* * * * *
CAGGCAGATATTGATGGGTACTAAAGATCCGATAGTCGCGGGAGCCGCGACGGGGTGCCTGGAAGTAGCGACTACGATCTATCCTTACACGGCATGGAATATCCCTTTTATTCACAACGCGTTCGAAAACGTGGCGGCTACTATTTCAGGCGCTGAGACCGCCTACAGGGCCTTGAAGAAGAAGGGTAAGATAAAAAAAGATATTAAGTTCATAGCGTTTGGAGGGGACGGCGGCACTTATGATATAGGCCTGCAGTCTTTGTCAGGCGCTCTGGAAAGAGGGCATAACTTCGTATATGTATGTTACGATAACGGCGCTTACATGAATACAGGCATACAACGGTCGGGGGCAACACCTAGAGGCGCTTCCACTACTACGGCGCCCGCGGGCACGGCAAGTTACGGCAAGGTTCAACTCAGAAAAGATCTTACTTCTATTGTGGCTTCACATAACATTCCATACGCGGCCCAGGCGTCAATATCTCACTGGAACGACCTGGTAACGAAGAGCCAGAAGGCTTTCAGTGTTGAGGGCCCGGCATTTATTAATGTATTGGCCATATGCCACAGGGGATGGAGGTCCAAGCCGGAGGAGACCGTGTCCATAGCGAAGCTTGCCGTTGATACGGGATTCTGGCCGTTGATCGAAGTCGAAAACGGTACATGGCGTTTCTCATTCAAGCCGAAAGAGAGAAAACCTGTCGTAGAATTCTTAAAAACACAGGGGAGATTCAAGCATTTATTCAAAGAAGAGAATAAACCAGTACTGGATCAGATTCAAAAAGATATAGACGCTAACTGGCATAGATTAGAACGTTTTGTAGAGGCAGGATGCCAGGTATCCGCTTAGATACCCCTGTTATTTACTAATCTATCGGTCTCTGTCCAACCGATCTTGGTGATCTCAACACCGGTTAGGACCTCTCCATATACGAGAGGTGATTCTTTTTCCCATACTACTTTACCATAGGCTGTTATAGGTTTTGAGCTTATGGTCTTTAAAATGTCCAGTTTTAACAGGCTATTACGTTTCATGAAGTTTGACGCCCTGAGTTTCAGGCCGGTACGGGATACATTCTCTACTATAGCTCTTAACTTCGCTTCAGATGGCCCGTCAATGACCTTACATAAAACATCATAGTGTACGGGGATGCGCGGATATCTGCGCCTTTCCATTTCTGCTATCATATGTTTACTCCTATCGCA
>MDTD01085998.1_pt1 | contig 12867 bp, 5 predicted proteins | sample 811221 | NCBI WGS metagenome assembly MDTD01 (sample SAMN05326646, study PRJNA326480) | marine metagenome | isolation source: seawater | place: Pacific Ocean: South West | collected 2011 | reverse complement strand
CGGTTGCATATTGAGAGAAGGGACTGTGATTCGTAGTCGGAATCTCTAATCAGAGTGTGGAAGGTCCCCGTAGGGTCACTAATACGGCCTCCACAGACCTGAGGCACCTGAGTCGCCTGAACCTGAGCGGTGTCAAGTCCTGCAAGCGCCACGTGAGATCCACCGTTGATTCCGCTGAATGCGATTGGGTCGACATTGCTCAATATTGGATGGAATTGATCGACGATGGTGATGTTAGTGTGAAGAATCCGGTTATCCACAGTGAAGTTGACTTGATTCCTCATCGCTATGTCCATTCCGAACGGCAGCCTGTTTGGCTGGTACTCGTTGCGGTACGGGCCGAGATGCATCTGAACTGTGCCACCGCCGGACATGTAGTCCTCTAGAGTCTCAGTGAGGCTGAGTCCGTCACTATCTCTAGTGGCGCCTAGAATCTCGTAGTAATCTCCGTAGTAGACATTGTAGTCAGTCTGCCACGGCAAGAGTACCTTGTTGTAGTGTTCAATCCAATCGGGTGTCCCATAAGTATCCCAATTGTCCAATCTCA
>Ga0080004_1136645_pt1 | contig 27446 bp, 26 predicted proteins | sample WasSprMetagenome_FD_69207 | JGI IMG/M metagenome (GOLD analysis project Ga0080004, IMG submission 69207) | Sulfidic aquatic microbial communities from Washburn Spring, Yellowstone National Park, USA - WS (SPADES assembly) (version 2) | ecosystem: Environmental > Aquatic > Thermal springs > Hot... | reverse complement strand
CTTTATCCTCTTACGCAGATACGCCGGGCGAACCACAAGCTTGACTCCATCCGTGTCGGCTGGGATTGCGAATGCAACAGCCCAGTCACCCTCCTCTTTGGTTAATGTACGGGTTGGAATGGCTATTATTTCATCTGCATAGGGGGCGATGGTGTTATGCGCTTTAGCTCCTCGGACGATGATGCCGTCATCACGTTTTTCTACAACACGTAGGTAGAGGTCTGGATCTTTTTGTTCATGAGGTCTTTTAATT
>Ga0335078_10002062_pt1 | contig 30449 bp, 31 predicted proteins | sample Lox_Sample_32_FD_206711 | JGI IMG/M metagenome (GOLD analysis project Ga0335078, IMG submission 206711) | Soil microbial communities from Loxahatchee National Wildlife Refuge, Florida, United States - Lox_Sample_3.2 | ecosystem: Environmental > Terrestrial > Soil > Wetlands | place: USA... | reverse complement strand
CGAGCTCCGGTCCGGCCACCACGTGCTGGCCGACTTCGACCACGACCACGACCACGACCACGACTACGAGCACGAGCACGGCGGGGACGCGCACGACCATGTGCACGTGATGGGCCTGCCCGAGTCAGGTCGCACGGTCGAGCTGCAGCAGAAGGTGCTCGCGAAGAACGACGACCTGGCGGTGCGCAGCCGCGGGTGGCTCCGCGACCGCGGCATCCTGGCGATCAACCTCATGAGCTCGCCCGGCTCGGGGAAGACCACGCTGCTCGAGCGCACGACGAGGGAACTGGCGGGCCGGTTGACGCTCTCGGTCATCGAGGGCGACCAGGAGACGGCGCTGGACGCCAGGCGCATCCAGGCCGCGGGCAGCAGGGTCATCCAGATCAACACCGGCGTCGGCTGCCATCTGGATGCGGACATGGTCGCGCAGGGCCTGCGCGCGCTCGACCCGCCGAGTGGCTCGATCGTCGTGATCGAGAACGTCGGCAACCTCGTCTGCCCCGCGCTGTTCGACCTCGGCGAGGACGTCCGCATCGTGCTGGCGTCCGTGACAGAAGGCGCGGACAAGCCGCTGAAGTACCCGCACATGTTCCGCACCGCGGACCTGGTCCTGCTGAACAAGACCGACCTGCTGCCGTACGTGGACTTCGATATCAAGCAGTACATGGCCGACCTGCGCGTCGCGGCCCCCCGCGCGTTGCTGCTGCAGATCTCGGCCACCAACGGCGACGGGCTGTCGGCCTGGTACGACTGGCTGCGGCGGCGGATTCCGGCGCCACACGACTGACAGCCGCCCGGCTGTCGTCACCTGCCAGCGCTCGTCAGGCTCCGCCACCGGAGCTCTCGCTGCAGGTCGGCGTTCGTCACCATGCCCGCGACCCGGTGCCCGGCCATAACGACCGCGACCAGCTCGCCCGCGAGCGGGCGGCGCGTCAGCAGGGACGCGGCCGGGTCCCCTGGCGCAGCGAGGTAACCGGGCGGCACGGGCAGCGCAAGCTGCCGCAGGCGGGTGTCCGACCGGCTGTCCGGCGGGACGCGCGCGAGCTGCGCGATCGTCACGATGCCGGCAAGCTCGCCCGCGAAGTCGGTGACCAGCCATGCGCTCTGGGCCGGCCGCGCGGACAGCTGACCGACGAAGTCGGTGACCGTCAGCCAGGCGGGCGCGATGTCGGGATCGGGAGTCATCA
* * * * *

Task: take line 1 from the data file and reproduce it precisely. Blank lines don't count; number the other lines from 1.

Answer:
CAGGCAGATATTGATGGGTACTAAAGATCCGATAGTCGCGGGAGCCGCGACGGGGTGCCTGGAAGTAGCGACTACGATCTATCCTTACACGGCATGGAATATCCCTTTTATTCACAACGCGTTCGAAAACGTGGCGGCTACTATTTCAGGCGCTGAGACCGCCTACAGGGCCTTGAAGAAGAAGGGTAAGATAAAAAAAGATATTAAGTTCATAGCGTTTGGAGGGGACGGCGGCACTTATGATATAGGCCTGCAGTCTTTGTCAGGCGCTCTGGAAAGAGGGCATAACTTCGTATATGTATGTTACGATAACGGCGCTTACATGAATACAGGCATACAACGGTCGGGGGCAACACCTAGAGGCGCTTCCACTACTACGGCGCCCGCGGGCACGGCAAGTTACGGCAAGGTTCAACTCAGAAAAGATCTTACTTCTATTGTGGCTTCACATAACATTCCATACGCGGCCCAGGCGTCAATATCTCACTGGAACGACCTGGTAACGAAGAGCCAGAAGGCTTTCAGTGTTGAGGGCCCGGCATTTATTAATGTATTGGCCATATGCCACAGGGGATGGAGGTCCAAGCCGGAGGAGACCGTGTCCATAGCGAAGCTTGCCGTTGATACGGGATTCTGGCCGTTGATCGAAGTCGAAAACGGTACATGGCGTTTCTCATTCAAGCCGAAAGAGAGAAAACCTGTCGTAGAATTCTTAAAAACACAGGGGAGATTCAAGCATTTATTCAAAGAAGAGAATAAACCAGTACTGGATCAGATTCAAAAAGATATAGACGCTAACTGGCATAGATTAGAACGTTTTGTAGAGGCAGGATGCCAGGTATCCGCTTAGATACCCCTGTTATTTACTAATCTATCGGTCTCTGTCCAACCGATCTTGGTGATCTCAACACCGGTTAGGACCTCTCCATATACGAGAGGTGATTCTTTTTCCCATACTACTTTACCATAGGCTGTTATAGGTTTTGAGCTTATGGTCTTTAAAATGTCCAGTTTTAACAGGCTATTACGTTTCATGAAGTTTGACGCCCTGAGTTTCAGGCCGGTACGGGATACATTCTCTACTATAGCTCTTAACTTCGCTTCAGATGGCCCGTCAATGACCTTACATAAAACATCATAGTGTACGGGGATGCGCGGATATCTGCGCCTTTCCATTTCTGCTATCATATGTTTACTCCTATCGCA